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  1. #1
    Banned. Elusor's Avatar
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    Cane Creek Thudbuster LT Suspension Seatpost

    Does anyone have used the Thudbuster suspension seatpost? How it do/does feel? Does it make the ride significantly more comfort? Is it worth the cost?
    Last edited by Elusor; 05-13-07 at 09:25 PM.

  2. #2
    Senior Member Retro Grouch's Avatar
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    We have one for the back of our tandem. It replaces an older Tamer telescoping seatpost. My wife says that it feels significantly better than the Tamer which, admittedly, was worn out. I like it better than the parallogram Tamers because it has larger pivot bushings. Broken pivot bushings have been a problem for our friends who have parallogram Tamers.

  3. #3
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    I had one for a few months. Then i sold it. Simply, felt too wierd. Sorta like being on one of those inchworms, you had as a kid. I much prefer a plain ol seatpost and will never have one again.

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    Call me The Breeze I_bRAD's Avatar
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    The way I see it you're standing off the saddle on the bumps anyhow, and then you'd just be wasting energy when you're pedaling while on the saddle.

    IMO, while suspension does sometimes make the ride more "comfy" the actual intended function of it is to keep the wheel in contact with the ground.

  5. #5
    Mmmmm potatoes idcruiserman's Avatar
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    I put one on my wife's K2 mtb. It helps some, but it does have a strange action to it when going over bumps. I think it's good for a hardtail or rigid bike for commuting, but I don't think I would bother with it for trail riding.
    Idaho

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    Thudbuster + hardtail = good

    Quote Originally Posted by I_bRAD
    The way I see it you're standing off the saddle on the bumps anyhow, and then you'd just be wasting energy when you're pedaling while on the saddle.

    IMO, while suspension does sometimes make the ride more "comfy" the actual intended function of it is to keep the wheel in contact with the ground.
    A Thudbuster allows you to stay seated over things aptly described as "chatter". This allows you to pedal more efficiently (seated) and save energy. Yes, of course one has to get out of the saddle for the big stuff.

    On a hardtail, I consider a Thudbuster indespensible.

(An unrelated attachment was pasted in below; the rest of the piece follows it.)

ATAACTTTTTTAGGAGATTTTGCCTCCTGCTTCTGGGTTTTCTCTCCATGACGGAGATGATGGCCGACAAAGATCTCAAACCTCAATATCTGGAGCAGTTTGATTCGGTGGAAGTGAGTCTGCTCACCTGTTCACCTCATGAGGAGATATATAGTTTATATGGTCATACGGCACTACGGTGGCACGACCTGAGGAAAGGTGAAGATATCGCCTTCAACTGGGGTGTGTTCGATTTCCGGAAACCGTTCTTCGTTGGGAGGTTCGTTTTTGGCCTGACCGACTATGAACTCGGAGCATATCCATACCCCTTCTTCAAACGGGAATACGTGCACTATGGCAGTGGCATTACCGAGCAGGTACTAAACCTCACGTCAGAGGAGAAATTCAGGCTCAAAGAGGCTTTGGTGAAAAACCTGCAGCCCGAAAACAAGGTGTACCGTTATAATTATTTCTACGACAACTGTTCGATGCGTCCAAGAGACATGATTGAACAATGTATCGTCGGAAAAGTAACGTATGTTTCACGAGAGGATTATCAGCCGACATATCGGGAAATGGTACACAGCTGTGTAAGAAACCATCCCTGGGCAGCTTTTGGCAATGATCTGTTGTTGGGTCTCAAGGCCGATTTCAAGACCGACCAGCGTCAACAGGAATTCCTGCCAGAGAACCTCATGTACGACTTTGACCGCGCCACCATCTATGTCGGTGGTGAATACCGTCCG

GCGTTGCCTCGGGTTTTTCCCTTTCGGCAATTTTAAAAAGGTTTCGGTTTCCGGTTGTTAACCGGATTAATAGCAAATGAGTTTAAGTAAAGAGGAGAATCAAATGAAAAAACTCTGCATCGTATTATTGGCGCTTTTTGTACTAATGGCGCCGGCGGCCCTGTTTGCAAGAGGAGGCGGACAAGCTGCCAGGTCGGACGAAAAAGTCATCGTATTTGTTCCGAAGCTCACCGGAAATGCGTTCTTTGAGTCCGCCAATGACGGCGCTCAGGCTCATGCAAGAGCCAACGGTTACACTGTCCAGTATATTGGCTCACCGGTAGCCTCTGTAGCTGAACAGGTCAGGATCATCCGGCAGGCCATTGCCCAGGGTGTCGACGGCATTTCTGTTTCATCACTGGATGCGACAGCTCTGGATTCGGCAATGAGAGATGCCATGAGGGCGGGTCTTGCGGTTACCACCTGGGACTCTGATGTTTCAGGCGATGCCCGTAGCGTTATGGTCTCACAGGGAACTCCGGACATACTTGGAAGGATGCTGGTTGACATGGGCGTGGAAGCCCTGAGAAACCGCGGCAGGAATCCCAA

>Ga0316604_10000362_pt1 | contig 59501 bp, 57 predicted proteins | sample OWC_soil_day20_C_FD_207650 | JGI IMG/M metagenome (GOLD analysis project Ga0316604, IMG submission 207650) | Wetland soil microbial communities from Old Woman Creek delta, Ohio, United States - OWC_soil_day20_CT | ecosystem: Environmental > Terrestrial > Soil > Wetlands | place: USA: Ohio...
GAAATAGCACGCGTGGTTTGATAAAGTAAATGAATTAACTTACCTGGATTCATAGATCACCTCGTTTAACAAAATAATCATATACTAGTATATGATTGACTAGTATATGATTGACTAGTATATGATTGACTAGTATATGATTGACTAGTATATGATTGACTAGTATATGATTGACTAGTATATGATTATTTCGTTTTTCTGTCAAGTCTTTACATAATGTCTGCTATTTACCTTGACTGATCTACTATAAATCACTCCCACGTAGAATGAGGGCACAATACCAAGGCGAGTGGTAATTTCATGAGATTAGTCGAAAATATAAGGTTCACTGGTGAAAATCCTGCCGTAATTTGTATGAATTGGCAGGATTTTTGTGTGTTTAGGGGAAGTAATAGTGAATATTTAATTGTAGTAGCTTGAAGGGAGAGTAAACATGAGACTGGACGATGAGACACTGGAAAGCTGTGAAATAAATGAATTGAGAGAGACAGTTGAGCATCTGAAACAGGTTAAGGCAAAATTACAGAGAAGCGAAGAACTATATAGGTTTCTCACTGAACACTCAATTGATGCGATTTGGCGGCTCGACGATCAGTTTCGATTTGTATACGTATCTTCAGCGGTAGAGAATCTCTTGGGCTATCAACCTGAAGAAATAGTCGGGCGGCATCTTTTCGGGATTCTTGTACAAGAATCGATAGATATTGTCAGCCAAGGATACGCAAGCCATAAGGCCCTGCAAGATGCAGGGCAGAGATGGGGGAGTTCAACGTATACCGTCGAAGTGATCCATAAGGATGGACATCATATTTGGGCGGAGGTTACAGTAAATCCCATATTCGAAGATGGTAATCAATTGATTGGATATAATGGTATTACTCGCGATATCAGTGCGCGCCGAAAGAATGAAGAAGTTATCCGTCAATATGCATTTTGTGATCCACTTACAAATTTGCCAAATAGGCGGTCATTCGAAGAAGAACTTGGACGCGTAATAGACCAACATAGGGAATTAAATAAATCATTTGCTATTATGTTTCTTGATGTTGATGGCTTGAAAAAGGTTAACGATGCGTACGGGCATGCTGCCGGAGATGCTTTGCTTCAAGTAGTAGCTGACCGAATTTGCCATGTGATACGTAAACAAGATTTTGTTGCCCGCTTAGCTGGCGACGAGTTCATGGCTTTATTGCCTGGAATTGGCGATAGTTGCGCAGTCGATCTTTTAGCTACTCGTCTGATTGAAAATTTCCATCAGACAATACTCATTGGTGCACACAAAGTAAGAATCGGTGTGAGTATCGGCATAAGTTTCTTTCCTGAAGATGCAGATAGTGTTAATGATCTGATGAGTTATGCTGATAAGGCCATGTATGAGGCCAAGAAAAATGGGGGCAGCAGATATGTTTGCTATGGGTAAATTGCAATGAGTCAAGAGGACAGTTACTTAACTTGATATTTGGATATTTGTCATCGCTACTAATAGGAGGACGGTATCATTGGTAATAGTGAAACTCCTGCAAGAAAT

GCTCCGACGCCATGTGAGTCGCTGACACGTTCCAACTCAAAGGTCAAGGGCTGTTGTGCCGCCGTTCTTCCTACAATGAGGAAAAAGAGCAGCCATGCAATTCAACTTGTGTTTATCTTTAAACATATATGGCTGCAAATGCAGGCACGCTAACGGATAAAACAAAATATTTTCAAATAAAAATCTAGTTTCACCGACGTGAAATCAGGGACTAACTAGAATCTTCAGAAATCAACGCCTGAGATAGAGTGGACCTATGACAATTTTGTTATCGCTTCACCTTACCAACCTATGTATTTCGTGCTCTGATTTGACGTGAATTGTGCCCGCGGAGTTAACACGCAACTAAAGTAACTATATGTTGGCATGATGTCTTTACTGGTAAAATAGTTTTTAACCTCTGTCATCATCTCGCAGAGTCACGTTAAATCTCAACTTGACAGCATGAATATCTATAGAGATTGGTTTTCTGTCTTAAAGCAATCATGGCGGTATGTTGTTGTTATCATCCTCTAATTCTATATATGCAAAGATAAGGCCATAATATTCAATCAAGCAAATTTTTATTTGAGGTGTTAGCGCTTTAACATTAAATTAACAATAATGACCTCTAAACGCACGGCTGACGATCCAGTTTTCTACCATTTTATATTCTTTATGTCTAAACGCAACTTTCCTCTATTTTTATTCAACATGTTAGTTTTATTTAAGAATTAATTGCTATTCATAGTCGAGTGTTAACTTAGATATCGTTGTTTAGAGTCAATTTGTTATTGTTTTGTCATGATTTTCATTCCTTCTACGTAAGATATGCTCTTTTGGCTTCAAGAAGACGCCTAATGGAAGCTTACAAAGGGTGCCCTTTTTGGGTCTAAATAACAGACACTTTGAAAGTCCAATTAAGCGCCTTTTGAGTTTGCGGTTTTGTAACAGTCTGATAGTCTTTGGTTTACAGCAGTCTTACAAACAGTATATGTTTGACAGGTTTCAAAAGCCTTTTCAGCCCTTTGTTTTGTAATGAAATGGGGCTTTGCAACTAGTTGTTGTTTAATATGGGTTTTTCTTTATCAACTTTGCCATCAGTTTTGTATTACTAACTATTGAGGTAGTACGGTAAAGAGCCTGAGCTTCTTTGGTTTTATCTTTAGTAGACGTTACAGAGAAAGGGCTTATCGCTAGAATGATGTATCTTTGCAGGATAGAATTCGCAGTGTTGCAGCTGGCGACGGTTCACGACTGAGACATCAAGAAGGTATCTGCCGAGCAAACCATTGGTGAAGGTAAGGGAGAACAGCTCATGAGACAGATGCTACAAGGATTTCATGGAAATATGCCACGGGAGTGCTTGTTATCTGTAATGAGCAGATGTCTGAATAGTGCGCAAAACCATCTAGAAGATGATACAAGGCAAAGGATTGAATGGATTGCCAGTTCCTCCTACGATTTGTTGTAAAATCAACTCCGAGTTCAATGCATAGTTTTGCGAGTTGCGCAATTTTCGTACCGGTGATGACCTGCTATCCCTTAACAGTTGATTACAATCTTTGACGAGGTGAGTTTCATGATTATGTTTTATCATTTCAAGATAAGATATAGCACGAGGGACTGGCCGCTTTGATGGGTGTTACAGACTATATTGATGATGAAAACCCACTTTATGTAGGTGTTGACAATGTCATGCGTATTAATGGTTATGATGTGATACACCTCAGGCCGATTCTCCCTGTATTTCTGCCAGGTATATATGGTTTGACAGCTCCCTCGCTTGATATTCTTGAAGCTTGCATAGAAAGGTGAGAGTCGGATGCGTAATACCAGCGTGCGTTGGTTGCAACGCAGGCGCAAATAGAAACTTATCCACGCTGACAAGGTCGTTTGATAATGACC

Quote Originally Posted by Portis
    I had one for a few months. Then i sold it. Simply, felt too wierd. Sorta like being on one of those inchworms, you had as a kid. I much prefer a plain ol seatpost and will never have one again.
    I have heard other people report that the do not the sensation of the saddle moving idependently of the bottom bracket. I kinda like it as it lets me get even farther behind the pedals where there is more leverage. On seated climbs it has the added benefit of shifting your weight further over the rear wheel adding a little bit of traction (provided you know to react by leaning forward a bit to keep from the wheelie). I also think it stretches out my back in a way that makes it feel better after the ride than when I started.

    In any case, the Thudbuster has an avid following. If you would like to add a little bit of "ass suspension" to your hardtail, there is nothing that compares to the Thudbuster in terms of quality. Costwise, it is about the same as Thompson seatpost and it is a match for durability (at least the 3G models are).

    I'd say go for it. If the travel is too much you can always just swap out to stronger elastomers.

  7. #7
    Call me The Breeze I_bRAD's Avatar
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    Quote Originally Posted by willtsmith_nwi
    A Thudbuster allows you to stay seated over things aptly described as "chatter". This allows you to pedal more efficiently (seated) and save energy. Yes, of course one has to get out of the saddle for the big stuff.
    I still think it's poor form. I really can't imagine doing a fast technical downhill remaining seated on a hardtail. You're just asking to endo when it starts to get hairy all of the sudden.

    legs>thudbuster.

  8. #8
    Banned. Elusor's Avatar
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    sounds good thanks

    i think i will go for it

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